• In the case of British Steel Corp v Cleveland Bridge and Engineering Co Ltd [1984] 1 All ER 504, the courts ruled on the contract remedy of restitution and how it impacts unjust enrichment.
  • This contract case is about contract terms, letters of intent and incomplete agreements.
  • This case considered the principle of quantum meruit.

Facts of the Case

  • D intended to contract with C therefore provided them with a letter of intent. D listed the terms such as delivery of the nodes.
  • C claimed for its value after D did not pay the purchase price even though the nodes were constructed past the delivery date as requested by D.


  • What were the contracting terms?
  • Was the contractor entitled to the product value?

Held by High Court

  • D is liable – there was no contract formed by the letter of intent nor could the delivery date be enforced.

Robert Goff J


  • The letter of intent was not an executory contract. The terms that D provided were simply an offer accepted by C since C started and completed the work.
  • “There can be no hard and fast answer to the question whether a letter of intent will give rise to a binding agreement: everything must depend on the circumstances of the particular case. In most cases, where work is done pursuant to a request contained in a letter of intent, it will not matter whether a contract did or did not come into existence… But where, as here, one party is seeking to claim damages for breach of contract, the question whether any contract came into existence is of crucial importance.”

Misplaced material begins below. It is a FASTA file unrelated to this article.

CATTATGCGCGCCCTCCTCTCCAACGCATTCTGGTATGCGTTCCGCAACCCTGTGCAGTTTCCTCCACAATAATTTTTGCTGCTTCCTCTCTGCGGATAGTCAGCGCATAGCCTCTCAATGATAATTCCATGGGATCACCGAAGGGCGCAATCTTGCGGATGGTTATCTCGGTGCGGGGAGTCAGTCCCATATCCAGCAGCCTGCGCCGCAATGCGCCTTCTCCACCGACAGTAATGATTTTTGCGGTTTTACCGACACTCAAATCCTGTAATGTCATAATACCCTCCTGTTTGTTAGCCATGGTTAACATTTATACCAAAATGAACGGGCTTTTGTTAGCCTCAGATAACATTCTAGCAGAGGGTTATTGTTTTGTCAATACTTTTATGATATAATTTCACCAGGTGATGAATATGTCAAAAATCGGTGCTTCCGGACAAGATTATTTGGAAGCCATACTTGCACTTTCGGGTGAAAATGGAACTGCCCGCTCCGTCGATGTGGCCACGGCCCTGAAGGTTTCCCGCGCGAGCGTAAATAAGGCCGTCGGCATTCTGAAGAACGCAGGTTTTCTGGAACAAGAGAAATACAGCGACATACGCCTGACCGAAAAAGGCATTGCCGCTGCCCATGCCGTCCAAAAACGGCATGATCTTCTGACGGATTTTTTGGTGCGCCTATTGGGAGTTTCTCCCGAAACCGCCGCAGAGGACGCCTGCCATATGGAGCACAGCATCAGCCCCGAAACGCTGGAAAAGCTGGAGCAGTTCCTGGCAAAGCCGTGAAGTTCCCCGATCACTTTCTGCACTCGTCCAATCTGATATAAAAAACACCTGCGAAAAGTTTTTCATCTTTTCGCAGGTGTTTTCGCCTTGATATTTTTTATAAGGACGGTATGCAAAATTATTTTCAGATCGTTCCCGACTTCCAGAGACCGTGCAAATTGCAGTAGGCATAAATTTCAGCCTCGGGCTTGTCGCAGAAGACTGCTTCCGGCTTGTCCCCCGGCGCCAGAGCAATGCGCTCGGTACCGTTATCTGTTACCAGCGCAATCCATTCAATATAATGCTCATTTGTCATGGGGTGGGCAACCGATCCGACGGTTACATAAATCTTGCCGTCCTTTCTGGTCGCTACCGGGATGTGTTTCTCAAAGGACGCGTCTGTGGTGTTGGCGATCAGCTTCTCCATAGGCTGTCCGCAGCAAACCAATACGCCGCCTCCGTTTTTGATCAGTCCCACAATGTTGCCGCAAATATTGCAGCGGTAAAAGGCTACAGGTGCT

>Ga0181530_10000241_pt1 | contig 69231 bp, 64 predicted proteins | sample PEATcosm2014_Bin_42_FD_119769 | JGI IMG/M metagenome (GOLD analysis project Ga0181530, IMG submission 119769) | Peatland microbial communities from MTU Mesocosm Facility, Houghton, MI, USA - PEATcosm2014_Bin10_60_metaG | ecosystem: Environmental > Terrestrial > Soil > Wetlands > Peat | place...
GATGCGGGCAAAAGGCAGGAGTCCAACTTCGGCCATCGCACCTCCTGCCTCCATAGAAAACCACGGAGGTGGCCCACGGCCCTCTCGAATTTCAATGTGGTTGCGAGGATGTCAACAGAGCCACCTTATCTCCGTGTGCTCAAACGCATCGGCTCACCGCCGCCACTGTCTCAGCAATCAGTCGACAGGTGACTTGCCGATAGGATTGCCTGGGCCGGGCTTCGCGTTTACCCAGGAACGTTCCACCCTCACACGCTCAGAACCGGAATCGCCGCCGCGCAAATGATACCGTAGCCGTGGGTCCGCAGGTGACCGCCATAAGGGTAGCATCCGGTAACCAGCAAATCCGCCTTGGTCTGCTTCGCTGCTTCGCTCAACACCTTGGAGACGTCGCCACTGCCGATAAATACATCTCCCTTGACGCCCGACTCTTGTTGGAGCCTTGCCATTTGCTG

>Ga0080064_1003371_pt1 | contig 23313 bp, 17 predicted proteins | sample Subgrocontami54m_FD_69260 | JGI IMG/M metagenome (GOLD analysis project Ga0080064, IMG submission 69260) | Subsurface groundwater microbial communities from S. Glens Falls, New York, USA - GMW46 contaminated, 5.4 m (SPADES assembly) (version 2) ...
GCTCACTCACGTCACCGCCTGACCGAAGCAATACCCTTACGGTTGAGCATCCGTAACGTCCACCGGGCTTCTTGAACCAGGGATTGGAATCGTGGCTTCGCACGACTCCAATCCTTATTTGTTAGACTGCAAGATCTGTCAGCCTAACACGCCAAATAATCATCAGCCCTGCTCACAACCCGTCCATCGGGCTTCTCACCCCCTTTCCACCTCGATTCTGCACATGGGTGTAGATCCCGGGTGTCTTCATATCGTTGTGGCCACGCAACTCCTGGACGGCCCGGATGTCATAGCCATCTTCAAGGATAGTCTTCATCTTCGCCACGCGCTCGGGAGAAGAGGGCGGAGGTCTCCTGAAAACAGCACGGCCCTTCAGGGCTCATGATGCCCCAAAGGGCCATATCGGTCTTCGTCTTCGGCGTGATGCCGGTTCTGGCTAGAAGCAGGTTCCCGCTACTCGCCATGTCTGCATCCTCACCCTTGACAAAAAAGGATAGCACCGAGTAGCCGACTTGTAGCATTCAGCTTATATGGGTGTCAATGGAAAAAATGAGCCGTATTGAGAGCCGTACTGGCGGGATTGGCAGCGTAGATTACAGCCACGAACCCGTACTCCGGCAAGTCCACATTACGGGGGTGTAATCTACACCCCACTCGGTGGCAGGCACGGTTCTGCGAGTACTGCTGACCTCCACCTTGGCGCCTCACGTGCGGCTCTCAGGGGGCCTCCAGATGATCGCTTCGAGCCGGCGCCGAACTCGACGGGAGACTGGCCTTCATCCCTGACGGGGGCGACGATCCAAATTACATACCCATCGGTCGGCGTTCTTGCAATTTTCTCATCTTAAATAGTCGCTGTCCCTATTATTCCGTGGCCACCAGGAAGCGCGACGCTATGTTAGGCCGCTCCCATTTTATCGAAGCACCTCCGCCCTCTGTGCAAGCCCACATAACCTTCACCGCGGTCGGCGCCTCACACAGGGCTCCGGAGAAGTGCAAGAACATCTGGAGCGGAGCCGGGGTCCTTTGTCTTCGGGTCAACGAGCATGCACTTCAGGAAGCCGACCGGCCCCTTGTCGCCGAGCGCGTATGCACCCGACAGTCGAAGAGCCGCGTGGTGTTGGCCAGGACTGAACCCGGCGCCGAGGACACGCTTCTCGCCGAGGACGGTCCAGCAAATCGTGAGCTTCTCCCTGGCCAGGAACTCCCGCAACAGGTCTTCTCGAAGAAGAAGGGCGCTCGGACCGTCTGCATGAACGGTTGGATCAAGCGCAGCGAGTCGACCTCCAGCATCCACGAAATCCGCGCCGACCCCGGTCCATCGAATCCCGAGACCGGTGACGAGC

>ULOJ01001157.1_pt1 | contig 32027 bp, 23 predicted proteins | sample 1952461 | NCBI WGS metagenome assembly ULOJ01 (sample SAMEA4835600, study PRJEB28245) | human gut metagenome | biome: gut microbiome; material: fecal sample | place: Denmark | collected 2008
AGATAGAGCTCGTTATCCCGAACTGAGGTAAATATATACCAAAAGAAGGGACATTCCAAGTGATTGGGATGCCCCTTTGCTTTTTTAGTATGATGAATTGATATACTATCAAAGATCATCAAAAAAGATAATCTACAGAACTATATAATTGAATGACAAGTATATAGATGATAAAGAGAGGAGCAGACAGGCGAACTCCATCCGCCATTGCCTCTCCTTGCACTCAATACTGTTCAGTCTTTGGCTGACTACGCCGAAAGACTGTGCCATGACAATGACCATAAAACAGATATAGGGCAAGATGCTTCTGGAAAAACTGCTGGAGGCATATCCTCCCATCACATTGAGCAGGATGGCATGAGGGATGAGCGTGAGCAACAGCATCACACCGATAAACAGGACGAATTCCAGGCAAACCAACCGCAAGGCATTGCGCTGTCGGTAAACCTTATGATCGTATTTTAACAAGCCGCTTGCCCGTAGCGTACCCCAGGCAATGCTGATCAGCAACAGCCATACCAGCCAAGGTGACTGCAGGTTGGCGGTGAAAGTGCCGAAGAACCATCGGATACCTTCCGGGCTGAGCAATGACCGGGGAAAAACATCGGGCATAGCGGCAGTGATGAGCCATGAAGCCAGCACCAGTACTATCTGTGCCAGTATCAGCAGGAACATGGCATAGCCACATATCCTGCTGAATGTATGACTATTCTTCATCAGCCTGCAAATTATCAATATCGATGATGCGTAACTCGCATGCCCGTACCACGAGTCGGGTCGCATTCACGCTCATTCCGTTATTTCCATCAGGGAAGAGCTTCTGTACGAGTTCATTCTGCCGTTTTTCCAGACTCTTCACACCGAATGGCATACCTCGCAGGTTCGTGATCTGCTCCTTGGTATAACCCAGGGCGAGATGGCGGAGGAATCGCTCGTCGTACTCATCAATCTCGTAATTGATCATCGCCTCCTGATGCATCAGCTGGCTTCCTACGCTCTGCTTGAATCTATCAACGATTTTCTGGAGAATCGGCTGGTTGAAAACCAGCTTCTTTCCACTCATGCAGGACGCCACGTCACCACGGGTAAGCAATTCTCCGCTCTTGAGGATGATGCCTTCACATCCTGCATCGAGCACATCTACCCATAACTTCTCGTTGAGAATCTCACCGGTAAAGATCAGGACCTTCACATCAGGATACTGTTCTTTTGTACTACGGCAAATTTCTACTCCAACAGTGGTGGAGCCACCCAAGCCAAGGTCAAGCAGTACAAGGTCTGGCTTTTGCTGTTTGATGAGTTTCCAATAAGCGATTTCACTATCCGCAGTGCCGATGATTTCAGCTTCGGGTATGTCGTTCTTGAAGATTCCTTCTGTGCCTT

• “As a matter of analysis the contract (if any) which may come into existence following a letter of intent may take one of two forms: either there may be an ordinary executory contract, under which each party assumes reciprocal obligations to the other; or there may be what is sometimes called an ‘if ‘ contract, ie a contract under which A requests B to carry out a certain performance and promises B that, if he does so, he will receive a certain performance in return, usually remuneration for his performance. The latter transaction is really no more than a standing offer which, if acted on before it lapses or is lawfully withdrawn, will result in a binding contract.”
  • Restitution applies. C was not contractually obliged to complete the work yet C finished it and did not breach the term of completing the work within a reasonable time period as requested by D – supported by obiter dicta in Courtney & Fairbairn Ltd v Tolaini Bros (Hotels) Ltd [1975] 1 All ER 716.